Although most health care providers understand in the abstract that they must comply with The Health Insurance Portability and Accountability Act of 1996 (HIPAA), many may not fully appreciate the legal and financial significance of noncompliance. More and more, the federal government utilizes HIPAA enforcement options to protect the public interest in security, including the following strong incentives for HIPAA compliance.
HIPAA Civil Penalties
Caps on penalties for HIPAA violations by covered entities were increased in 2009 by the enactment of the HITECH Act. Covered entity civil penalties are “tiered” as follows:
- No knowledge of HIPAA violation – $100-$50,000 for each violation, up to a maximum of $1.5 million during a calendar year.
- A reasonable cause of the HIPAA violation exists – $1,000-$50,000 for each violation, up to a maximum of $1.5 million during a calendar year.
- The HIPAA violation was caused by willful neglect but timely corrected – $10,000-$50,000 for each violation, up to a maximum of $1.5 million during a calendar year.
- The HIPAA violation was caused by willful neglect but not timely corrected – $50,000 or more for each violation, up to a maximum of $1.5 million during a calendar year
The HITECH Act also offers benefits to encourage patients to report HIPAA violations similar to those offered in qui-tam cases. This allows patients who have been impacted by HIPAA violations to collect a portion of the civil monetary penalty that is imposed against a violator. However, there are three very important exceptions to collecting on this penalty:
- The offense is punishable under HIPAA criminal provisions;
- The violator did not know and, by exercising reasonable diligence, would not have known of the violation; or
- The failure to comply is caused by “reasonable cause” rather than “willful neglect” and the alleged violator takes action to cure the failure during the first 30 days following actual knowledge of the noncompliance or when the person should have known of the noncompliance.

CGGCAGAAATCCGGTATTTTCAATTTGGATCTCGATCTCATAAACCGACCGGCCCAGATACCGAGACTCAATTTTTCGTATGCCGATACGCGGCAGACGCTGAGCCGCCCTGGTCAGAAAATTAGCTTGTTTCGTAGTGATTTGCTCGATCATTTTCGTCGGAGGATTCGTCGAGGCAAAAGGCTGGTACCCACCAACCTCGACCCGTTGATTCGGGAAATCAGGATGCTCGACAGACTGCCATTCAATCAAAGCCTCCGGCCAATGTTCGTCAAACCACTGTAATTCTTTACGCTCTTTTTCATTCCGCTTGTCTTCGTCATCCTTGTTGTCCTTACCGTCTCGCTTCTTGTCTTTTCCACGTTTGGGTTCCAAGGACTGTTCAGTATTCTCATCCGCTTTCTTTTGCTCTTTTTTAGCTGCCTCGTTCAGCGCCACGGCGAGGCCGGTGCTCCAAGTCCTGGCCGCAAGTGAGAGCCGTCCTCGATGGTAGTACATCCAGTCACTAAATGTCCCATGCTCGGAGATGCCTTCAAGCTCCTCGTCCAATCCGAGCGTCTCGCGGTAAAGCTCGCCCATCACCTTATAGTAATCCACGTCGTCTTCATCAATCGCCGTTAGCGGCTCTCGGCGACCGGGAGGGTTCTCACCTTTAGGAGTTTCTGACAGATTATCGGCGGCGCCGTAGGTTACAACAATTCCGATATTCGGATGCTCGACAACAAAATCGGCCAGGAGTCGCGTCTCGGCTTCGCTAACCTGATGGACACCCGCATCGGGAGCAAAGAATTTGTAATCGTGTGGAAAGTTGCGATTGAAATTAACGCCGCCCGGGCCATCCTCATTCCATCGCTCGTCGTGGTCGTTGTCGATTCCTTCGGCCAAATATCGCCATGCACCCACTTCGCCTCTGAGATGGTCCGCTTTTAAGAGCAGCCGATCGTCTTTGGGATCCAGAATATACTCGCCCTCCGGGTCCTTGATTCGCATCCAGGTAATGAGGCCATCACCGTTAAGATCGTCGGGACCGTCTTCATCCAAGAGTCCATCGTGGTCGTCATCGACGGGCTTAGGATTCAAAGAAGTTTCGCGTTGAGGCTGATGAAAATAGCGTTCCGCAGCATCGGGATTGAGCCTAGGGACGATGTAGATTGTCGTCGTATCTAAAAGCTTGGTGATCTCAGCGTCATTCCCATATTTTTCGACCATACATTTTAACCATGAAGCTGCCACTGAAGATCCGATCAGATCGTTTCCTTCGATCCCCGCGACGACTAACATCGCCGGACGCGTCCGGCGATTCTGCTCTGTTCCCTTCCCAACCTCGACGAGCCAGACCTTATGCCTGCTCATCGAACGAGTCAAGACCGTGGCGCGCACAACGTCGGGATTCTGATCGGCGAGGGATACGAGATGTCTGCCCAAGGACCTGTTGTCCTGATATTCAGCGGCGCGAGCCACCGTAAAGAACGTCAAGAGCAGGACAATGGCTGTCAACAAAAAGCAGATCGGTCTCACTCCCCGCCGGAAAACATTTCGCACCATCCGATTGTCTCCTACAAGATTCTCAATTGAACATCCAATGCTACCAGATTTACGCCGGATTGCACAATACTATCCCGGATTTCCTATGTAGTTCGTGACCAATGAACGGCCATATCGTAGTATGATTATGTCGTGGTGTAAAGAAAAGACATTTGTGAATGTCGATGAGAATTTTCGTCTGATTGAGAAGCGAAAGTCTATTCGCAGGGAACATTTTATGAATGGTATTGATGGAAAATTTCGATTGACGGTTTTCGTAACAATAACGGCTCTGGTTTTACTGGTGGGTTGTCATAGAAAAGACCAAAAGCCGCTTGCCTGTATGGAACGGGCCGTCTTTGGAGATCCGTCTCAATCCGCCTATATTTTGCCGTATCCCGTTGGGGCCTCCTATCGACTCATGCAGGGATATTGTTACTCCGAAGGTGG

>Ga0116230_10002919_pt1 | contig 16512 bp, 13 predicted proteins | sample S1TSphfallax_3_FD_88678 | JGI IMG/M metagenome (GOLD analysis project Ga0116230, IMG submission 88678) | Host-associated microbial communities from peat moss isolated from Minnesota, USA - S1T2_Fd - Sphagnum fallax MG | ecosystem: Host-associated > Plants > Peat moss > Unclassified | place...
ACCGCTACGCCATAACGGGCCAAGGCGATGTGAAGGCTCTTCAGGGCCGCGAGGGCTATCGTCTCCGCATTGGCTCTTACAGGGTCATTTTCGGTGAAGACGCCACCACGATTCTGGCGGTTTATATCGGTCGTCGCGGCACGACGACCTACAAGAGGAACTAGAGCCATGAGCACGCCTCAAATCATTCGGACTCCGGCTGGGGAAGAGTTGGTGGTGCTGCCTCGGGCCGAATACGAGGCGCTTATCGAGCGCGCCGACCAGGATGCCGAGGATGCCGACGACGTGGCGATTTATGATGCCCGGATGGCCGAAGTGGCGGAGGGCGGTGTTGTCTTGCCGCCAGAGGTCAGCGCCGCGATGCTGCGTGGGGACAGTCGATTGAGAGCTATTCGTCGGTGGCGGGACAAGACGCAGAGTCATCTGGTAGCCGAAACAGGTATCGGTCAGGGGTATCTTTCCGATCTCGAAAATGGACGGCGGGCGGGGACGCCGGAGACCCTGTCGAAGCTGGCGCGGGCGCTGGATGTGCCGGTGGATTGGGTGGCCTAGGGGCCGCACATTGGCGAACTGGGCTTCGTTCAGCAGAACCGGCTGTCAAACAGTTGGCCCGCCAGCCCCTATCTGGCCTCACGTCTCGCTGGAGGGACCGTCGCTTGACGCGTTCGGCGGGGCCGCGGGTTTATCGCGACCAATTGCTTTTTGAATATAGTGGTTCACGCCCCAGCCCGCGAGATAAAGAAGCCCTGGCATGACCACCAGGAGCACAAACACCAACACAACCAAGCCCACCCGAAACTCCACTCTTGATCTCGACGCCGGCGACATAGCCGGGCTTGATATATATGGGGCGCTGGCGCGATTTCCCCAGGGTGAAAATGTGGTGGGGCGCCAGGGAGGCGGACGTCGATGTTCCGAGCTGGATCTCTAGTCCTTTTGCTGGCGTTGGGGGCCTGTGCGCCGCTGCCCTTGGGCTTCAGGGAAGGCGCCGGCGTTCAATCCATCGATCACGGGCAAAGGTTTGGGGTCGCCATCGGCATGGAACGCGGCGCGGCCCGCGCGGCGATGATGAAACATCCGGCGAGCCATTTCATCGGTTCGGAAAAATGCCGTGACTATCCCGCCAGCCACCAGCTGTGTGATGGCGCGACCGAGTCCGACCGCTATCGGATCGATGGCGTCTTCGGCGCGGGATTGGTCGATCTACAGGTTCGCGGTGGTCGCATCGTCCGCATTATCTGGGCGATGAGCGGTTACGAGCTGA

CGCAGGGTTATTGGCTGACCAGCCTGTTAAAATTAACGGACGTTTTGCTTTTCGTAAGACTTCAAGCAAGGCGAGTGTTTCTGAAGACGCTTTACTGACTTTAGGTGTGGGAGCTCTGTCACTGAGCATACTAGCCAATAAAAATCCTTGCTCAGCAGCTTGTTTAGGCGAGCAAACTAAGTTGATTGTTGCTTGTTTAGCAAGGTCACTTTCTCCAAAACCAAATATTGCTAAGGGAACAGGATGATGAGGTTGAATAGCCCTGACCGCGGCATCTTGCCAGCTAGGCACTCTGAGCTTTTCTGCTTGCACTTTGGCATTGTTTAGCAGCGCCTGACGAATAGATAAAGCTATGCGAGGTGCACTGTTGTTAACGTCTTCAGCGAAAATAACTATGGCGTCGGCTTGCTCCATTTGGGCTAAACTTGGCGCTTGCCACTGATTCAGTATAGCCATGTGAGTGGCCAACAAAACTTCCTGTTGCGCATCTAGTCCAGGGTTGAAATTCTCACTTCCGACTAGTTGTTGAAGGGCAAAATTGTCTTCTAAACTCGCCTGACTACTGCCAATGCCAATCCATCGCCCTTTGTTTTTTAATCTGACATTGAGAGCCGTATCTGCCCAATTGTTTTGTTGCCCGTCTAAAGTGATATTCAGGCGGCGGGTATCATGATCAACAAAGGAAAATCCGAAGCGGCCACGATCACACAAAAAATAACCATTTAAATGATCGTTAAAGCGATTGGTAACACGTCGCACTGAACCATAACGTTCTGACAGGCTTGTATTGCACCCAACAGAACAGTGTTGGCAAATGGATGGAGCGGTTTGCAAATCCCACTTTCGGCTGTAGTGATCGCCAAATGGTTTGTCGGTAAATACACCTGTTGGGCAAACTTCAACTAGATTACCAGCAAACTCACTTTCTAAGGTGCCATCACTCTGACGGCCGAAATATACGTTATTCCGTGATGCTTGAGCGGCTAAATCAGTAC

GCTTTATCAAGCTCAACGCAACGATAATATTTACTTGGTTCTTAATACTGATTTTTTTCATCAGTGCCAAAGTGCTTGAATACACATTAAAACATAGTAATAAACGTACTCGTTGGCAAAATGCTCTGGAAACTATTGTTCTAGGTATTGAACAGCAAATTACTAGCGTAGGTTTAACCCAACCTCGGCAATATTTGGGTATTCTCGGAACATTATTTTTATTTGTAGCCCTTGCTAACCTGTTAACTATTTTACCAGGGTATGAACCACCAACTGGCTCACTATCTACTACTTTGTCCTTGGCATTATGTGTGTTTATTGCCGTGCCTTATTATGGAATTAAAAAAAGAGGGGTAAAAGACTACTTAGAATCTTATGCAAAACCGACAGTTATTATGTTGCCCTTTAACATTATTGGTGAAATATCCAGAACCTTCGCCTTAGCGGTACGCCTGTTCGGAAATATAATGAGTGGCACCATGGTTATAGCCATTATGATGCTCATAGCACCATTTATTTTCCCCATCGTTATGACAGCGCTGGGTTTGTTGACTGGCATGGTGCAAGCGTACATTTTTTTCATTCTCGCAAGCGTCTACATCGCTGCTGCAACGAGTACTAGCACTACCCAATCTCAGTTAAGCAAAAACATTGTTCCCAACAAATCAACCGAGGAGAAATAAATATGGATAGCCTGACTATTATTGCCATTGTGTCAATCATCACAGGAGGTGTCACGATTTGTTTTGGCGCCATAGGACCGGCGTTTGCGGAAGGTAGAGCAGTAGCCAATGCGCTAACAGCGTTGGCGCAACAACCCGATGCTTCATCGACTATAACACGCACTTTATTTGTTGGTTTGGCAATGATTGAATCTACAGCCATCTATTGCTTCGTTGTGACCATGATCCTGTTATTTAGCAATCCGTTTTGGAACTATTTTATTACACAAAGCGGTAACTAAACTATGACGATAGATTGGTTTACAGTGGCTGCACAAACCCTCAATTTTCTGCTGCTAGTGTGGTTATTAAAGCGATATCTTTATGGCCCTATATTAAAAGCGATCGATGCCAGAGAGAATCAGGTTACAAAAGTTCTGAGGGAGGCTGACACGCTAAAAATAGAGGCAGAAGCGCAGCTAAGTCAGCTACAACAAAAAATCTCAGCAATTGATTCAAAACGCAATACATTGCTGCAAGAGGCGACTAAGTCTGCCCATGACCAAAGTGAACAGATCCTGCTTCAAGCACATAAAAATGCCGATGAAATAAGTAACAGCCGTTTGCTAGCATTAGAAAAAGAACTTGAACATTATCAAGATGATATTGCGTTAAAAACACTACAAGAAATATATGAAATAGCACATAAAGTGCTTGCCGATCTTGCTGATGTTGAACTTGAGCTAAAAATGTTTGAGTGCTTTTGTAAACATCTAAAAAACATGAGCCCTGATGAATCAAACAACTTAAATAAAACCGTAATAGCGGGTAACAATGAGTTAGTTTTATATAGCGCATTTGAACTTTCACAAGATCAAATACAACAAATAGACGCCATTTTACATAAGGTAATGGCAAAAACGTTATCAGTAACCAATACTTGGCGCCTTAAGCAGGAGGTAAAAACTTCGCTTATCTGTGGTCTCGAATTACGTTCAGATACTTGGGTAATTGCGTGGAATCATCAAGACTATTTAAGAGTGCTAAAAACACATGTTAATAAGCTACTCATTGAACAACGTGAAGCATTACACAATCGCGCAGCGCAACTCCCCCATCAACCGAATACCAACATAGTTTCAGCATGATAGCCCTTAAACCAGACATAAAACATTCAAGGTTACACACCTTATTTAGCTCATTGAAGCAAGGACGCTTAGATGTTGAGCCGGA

HIPAA Criminal Penalties
Although the DHHS Office for Civil Rights enforces the civil penalties for HIPAA violations, the Department of Justice is the agency in charge of enforcing HIPAA’s criminal penalties. As with the civil penalties, the nature of the HIPAA violation determines the severity of the penalty in regards to criminal sanctions:
- If a person knowingly and, in violation of the Privacy Rule, discloses PHI to another individual, they face a base penalty of up to $50,000 in fines and up to a year in prison, or both;
- if the offense is committed under false pretenses, they can be fined up to $100,000 and face up to five years in jail, or both;
- if the offense is committed with an intent to sell or otherwise use PHI for commercial advantage, personal gain or malicious harm, they can be fined up to $250,000 and face up to 10 years in jail, or both.
Private Cause of Action
After passage of the HITECH Act, individuals now have a more direct path to remedy HIPAA violations that have been committed against them. The Attorney General of each state now has the authority to seek sanctions for HIPAA violations committed against a resident of their state. The Attorney General can seek statutory damages of $100 per violation up to a maximum of $25,000 total in damages. In addition, a state Attorney General can seek compensation for attorney fees accumulated through the course of the civil action. The new authority given to state Attorney Generals does not deprive HIPAA from still providing its own process for individual complaints. Any individual’s HIPAA complaint can still cause the DHHS Office for Civil Rights, CMS, or the Department of Justice to investigate and respond to the violation on their own.
Other State Law Remedies
HIPAA violators not only face ramifications stemming from the statute itself but also face liability from any other state laws that are triggered as a result of the violation. Thus there is a potential compounding effect of penalties from a single HIPAA violation. HIPAA compliance is of utmost importance for any health care provider or medical practice. The best way to avoid penalties is to ensure that your policies and practices are airtight. If you have questions, contact our Atlanta health care law firm at (404) 685-1662 (Atlanta), (706) 722-7886 (Augusta), or email@example.com to schedule a consultation.
*Disclaimer: Thoughts shared here do not constitute legal advice.